We look forward to welcoming the East Africa Branch to South Africa again and would be very happy contributing where possible to their Exam preparation again in 2015.

The outstanding hospitality extended to Alison during her stay should be mentioned with special thanks to Mercy, Robert and Silvester for taking care of all the arrangements.

Awards Ceremony at Sithengile Secondary School – Senzo Nxumalo

On the 12 February, the SA Branch Chairman, Natasha Vaughan and Education Officer, Senzo Nxumalo visited Sithengile Secondary School for an Awards Ceremony held in honour of last years’ Jo Tankers Bursary recipients who had successfully passed their Understanding Shipping Course.

Sithengile Secondary School is situation in an impoverished community in Cleremont, KZN and is one of the many high schools that the ICS provides assistance to.  Every year Jo Tankers, with the support of the ICS, sponsors about 10 bursaries to deserving students at the school.

A further 11 bursaries were sponsored again this year, with 5 of those going to Grade 11’s and 6 going to Grade 12’s.  This year the Grade 11’s have the option to do the course over 2 years completing in Grade 12.

We would like to take this opportunity to thank Jeremy Skeen and Jo Tankers for their continued support and commitment to changing the lives of the learners in Sithengile Secondary School.

Great Fish River Point Lighthouse – Tim Hastie

My recent and first visit to the Great Fish River Point Lighthouse in the Eastern Cape whilst on holiday in December 2013 has prompted me to share this with fellow landlubbers and members.

There are just too many interesting facts and history about these important navigational aids to seafarers for this news item – which are still used today despite the advent of modern satellite GPS.

The first lighthouse in recorded history was erected on the Island of Pharos, near to the busy Graeco-Egyptian port of Alexandria in the 14th century.  The first South African lighthouse was commissioned on the 12th April 1824 at Green Point, Cape Town.

The setting of the Great Fish Point Lighthouse and the view of the coast has to be one of the finest in South Africa and there is excellent accommodation available for a few nights stay.

The Great Fish Point Lighthouse is situated near the mouth of the Great Fish River a mere 25km from Port Alfred.

The construction of the lighthouse was delayed and was only lit on 1 July 1898.  The 9 metre octagonal masonry tower is painted in vertical black and white stripes, is situated 76 metres above sea level and is approximately 800 metres from the shoreline.  The light flashes once every 10 seconds and has an approximate candle power of 5 000 000 candelas with a range of 32 sea miles.

The cost of building was GBP10 000.

There are 48 lighthouses along the South African Coast and many of them with interesting names, history and amazing locations.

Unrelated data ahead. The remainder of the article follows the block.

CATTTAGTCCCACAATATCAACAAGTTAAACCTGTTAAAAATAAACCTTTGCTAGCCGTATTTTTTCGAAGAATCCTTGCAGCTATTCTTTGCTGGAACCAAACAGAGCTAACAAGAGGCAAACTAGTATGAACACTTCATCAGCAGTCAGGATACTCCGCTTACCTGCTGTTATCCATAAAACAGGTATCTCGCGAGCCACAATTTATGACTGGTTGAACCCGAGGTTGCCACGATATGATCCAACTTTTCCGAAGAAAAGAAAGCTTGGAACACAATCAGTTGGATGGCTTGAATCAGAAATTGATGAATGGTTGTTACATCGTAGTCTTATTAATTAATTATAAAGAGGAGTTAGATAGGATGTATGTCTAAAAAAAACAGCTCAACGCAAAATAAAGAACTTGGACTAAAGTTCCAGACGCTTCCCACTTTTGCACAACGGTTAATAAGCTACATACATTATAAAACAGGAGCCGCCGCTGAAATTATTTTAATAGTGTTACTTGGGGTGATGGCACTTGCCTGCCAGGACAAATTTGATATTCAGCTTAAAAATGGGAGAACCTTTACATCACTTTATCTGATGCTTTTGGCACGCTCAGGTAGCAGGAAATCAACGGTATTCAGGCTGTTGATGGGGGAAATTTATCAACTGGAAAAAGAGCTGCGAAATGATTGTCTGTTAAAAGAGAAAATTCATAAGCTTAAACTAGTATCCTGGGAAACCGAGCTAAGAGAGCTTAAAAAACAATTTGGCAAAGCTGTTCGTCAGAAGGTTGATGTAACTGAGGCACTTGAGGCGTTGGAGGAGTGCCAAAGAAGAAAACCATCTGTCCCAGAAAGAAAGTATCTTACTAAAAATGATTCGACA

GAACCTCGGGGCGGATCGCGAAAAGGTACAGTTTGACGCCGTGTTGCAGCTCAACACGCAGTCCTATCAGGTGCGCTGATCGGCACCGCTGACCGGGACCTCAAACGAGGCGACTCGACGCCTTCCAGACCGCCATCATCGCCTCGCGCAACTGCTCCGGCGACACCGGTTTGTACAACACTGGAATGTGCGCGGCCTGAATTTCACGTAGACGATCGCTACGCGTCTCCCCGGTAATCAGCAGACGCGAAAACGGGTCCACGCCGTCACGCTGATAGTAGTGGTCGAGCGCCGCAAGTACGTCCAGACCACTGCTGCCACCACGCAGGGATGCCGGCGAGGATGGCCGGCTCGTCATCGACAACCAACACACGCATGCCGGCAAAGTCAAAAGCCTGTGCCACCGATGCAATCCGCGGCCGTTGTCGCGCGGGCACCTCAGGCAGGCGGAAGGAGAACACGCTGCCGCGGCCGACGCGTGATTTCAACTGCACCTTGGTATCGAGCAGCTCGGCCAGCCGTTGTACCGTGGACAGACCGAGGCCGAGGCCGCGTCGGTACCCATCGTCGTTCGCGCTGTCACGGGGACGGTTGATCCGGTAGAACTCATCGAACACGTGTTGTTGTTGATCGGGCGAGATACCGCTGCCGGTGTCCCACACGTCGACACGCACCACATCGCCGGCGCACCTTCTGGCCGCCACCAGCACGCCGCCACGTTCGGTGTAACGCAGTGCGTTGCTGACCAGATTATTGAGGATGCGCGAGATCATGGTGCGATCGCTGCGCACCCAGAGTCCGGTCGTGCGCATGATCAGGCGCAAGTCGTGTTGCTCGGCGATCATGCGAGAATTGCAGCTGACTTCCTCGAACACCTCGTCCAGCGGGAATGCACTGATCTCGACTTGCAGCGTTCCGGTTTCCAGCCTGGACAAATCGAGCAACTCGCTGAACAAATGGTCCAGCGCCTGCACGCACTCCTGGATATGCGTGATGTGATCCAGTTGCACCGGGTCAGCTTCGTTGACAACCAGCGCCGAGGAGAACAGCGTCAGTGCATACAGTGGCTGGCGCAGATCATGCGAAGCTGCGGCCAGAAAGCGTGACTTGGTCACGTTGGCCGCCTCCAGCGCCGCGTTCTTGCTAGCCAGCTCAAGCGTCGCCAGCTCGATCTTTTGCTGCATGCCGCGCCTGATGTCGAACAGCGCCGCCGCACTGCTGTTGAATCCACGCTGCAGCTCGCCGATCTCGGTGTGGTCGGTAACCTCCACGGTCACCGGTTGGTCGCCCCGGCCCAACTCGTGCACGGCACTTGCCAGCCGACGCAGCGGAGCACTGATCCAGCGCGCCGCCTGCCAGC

This, together with 6 beacons, assist the seafarers around our coast to this day and are maintained by the Lighthouse Services division of Transnet National Port Authorites.

Guests from London

The Institute has instigated a policy that senior staff members from Head Office should visit all Branches on a regular basis.  It was therefore with great pleasure that we are able to receive David Barrett, ICS Education Manager, and John Harlett, ICS Financial manager for two brief days in Durban in January.

Both were highly impressed with the level of Branch activities and complimented the Branch Chairman and committee on their achievements, in both the field of education and the management of branch finances, during the past year.

The financial reports received from the Branch were exemplary, and submitted on time in accordance with the Governance Handbook.

The number of Understanding Shipping Course had surpassed all records in the past year.

David and John joined the committee at the monthly meeting, which was held at the ENS offices in Umhlanga, and updated the attendees on latest developments at the Head Office in London

This was also an opportunity to discuss global strategy with our International Chairman, Richard Brook-Hart.

February Luncheon – Africa rising:

Uniform legislation, locally owned fleets and a cabotage regime, Pipedream or possibility

We were very privileged to have had the pleasure of Malcolm Hartwell, from Norton Rose Fulbright, as our guest speaker at this months’ Luncheon.

Malcolm specializes in admiralty shipping, international trade, marine insurance and all aspects of maritime casualties, in particular investigating the maritime aspects of cases involving salvage, collissions, grounding, flooding, fires and cargo claims.

Malcolm spent ten years at sea serving mainly on general cargo, bulk, refrigerated and container vessels on worldwide trades.  He obtained his Master Mariner’s Foreign Going Certificate of Competency before reading for his law degree at the University of Witwatersrand.  He is currently the only Master Mariner in South Africa who is a director at a law firm.

It is encouraging to hear that 17 of the top 20 fastest growing economies are in Africa and that there is massive potential for growth which has been recognized by Africa’s trading partners.

Malcolm suggested that Africa’s economies are booming and that ours is the continent where global economy is going to invest trillions of dollars in the coming decades.

The topic was a very interesting one for our SA membership and students and was well received with almost 50 guests at the Royal Natal Yacht Club.